MiRNAs modulate many if not nearly all biological pathways and signaling cascades.13,40 The first miRNA, lin-4, was discovered as a result of an investigation of mutant nematodes with defects in developmental stages.41 Since then, numerous miRNAs have been discovered to influence development and maturation of tissues and organs. However, few genes critical to lung development have been recognized to be under miRNA regulation. Given this backdrop, we believed that it would be fruitful to search for the miRNAs that supervise TTF-1, a master regulator of lung development.1 We first used an in silico method (i.e., TargetScan) to scan TTF-1 3′UTR to predict candidate miRNAs. We then selected the top ten candidate miRNAs for experimental validation using a cell system in which the luciferase activity reports the 3′UTR regulation of human TTF-1. The result was surprising in that only one miRNA, miR-365, could be experimentally validated as a bona fide miRNA that represses TTF-1. Although none of the available miRNA/target prediction algorithms is perfect,42 the high false prediction rate of TargetScan seen in this study was somewhat surprising to us. During the course of our study, we had looked up the miRanda-based prediction for potential miRNA binders of TTF-1 3′UTR.32 The data are listed at a website maintained by the Enright group at the EMBL-EBI26 (www.ebi.ac.uk/enright-srv/microcosm/htdocs/targets/v5). Interestingly, miR-365 was the top ranked hit by miRanda to bind TTF-1 3′UTR. Besides miR-365, there were only two overlapping hits (miR-323-5p and miR-599) among the top 10 predicted miRNAs between miRanda-based and our TargetScan-derived analyses. This discrepancy likely reflects the algorithmic difference of these tools: miRanda calculates sequence complementarity score with a weighting scheme,32 whereas TargetScan mainly considers the complementarity of the seed sequence.29 Clearly while the number of miRNA/target prediction algorithms continues to rise in the literature, the prediction accuracy remains to be improved.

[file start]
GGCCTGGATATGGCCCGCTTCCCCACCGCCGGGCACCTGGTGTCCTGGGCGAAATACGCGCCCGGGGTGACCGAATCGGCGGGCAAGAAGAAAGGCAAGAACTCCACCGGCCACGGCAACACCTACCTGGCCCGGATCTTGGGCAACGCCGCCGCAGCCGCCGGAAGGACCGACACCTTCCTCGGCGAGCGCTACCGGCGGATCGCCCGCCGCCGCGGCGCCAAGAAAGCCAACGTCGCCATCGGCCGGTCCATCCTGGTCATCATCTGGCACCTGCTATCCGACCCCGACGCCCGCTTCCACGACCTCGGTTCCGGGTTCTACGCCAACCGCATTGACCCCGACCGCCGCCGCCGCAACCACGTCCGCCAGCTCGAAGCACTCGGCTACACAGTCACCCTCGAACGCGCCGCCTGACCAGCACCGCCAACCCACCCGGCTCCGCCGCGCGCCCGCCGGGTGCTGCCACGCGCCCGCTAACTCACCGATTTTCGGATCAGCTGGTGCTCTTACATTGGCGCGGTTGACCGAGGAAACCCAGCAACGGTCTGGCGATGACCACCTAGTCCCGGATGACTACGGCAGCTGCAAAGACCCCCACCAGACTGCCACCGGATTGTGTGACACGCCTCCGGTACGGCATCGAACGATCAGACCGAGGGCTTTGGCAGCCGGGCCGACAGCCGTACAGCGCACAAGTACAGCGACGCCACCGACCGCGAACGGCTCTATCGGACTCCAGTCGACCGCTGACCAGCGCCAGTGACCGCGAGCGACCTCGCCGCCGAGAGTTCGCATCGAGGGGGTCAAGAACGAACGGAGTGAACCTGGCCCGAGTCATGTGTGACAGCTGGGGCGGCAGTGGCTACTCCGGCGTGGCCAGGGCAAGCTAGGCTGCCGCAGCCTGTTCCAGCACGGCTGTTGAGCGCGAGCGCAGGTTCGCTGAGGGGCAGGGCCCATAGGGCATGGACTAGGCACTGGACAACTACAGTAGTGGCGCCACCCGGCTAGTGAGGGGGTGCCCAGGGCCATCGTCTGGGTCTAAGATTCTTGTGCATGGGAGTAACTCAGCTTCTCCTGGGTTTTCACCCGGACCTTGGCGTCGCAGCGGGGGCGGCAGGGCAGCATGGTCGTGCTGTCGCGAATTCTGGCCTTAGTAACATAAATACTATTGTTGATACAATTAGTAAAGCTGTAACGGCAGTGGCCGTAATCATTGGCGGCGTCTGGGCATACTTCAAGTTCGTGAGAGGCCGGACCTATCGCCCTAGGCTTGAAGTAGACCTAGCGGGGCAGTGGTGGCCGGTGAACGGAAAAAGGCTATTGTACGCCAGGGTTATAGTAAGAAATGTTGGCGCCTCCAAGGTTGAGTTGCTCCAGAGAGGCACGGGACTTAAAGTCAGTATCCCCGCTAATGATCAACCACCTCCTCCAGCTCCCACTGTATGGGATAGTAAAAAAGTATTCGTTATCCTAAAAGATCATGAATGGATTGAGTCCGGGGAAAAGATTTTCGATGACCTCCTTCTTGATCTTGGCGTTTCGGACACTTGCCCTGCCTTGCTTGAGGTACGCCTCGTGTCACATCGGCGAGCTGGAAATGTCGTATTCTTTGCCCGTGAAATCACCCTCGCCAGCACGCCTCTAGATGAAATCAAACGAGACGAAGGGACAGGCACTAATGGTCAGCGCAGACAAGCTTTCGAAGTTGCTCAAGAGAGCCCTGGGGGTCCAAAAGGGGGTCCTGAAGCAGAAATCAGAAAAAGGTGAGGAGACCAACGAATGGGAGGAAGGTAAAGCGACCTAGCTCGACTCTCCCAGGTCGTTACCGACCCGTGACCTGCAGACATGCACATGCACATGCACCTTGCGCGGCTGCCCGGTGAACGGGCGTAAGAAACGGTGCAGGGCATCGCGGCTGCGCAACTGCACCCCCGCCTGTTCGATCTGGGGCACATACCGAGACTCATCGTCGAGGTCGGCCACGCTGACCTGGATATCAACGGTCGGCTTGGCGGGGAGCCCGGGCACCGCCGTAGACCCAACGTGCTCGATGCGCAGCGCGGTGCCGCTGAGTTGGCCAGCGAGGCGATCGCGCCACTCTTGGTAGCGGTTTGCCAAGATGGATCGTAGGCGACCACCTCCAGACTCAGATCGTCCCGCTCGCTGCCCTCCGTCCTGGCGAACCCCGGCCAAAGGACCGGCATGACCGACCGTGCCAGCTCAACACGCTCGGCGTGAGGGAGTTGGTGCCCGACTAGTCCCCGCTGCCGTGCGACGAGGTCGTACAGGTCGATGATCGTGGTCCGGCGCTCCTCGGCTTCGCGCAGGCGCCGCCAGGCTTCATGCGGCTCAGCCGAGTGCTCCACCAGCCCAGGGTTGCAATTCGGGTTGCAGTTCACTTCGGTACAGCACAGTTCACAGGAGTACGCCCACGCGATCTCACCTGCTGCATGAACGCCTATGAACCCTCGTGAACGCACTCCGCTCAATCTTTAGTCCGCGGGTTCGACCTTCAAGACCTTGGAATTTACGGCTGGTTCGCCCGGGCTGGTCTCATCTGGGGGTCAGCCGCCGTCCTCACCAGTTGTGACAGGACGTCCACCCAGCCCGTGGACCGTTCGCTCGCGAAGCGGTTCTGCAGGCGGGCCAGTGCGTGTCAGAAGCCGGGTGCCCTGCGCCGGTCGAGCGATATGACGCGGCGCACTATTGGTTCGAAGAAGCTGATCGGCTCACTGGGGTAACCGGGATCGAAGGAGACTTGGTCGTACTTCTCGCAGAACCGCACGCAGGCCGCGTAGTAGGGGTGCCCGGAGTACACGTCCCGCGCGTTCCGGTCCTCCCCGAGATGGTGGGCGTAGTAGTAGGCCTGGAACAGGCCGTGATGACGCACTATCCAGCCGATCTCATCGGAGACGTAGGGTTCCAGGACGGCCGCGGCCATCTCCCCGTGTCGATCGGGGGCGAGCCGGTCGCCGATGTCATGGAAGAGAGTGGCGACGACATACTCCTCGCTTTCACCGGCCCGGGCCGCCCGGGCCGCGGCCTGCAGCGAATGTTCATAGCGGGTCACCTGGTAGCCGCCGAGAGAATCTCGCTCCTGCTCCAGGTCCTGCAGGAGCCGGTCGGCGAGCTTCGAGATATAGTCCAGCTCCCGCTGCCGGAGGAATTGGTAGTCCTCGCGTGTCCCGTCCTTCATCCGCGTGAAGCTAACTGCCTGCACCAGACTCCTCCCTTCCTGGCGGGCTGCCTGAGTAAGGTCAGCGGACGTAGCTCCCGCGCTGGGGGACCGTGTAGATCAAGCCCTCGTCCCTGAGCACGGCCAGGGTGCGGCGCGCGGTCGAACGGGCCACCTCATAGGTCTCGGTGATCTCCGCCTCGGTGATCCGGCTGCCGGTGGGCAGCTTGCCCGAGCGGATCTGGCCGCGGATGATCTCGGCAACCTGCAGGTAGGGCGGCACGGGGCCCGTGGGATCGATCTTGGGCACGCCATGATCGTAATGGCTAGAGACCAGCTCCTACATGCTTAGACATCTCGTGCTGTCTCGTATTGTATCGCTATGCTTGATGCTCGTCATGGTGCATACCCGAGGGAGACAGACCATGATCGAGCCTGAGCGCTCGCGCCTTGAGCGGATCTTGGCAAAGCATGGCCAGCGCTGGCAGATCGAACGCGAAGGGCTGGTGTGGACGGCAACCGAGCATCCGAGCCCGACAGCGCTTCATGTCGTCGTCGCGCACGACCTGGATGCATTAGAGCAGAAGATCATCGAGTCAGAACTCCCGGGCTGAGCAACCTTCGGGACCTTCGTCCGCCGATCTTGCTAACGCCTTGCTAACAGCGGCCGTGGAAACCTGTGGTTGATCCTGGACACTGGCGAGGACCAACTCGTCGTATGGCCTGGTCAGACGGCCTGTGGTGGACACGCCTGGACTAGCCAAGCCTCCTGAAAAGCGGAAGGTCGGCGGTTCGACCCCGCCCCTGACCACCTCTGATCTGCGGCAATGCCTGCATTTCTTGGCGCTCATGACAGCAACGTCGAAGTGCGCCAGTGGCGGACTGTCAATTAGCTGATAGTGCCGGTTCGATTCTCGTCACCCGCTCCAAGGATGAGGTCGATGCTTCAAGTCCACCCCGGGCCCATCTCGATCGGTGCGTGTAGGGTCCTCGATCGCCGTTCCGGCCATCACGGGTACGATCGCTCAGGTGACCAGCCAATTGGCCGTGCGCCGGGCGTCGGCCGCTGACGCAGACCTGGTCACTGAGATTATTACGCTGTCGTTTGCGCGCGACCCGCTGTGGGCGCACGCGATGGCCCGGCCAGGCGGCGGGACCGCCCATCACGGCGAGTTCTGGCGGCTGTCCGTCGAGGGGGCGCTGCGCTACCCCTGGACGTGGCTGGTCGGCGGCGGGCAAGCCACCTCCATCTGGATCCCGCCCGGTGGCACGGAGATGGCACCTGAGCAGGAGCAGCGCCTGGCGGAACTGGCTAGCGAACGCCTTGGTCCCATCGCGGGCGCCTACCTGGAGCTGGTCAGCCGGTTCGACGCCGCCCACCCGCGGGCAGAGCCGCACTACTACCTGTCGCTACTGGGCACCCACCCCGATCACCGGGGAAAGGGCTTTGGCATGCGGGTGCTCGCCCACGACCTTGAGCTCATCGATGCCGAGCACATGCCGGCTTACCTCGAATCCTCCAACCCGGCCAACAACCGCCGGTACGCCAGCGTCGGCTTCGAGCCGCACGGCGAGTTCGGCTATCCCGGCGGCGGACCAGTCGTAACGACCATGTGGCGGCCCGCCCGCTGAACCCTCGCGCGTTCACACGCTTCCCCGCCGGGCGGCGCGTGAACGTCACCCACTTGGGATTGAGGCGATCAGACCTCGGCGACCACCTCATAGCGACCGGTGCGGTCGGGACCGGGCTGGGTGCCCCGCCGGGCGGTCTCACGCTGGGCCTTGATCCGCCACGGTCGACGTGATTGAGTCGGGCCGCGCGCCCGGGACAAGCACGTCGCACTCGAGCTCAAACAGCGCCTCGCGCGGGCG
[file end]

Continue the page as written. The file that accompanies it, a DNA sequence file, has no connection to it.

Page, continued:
Genes encoding miRNAs have been found to be frequently located at genomic regions exhibiting instability in cancers.43 In our study we detected co-occurrence of deletion of either of the two genes encoding miR-365 precursors and the cognate target gene TTF-1 amplification in human lung cancers. This suggests that there is a selection force to lose the negative regulator of a gene undergoing DNA copy number amplification in order to maximize the functional advantage conferred by the amplified genes. As many oncogenes and tumor suppressor genes are under miRNA regulation,44,45 variation of DNA copy number of miRNA genes will inevitably alter the expression of the target genes. In cancers, the microRNA family let-7, miR17-92, miR-15a and miR-16-1 all undergo DNA copy number alterations and the expression of their cognate target genes vary accordingly.44,45 Since in the human genome, there are two non-protein-coding genes at two separate genomic loci that are predicted to produce the mature miR-365 RNA, we investigated both genes in cell-based systems and showed that, indeed, both genes, when under enforced expression, would lead to an accumulation of miR-365 sequence. But these two genes do not appear to be regulated equally. QPCR probes specific to the individual precursor species in general detected higher expression of mir-365-1 in normal human tissues, implicating a higher transcriptional activity at the mir-365-1 locus (Fig. 4C). Molecular basis of this phenomenon is a focus of our future study.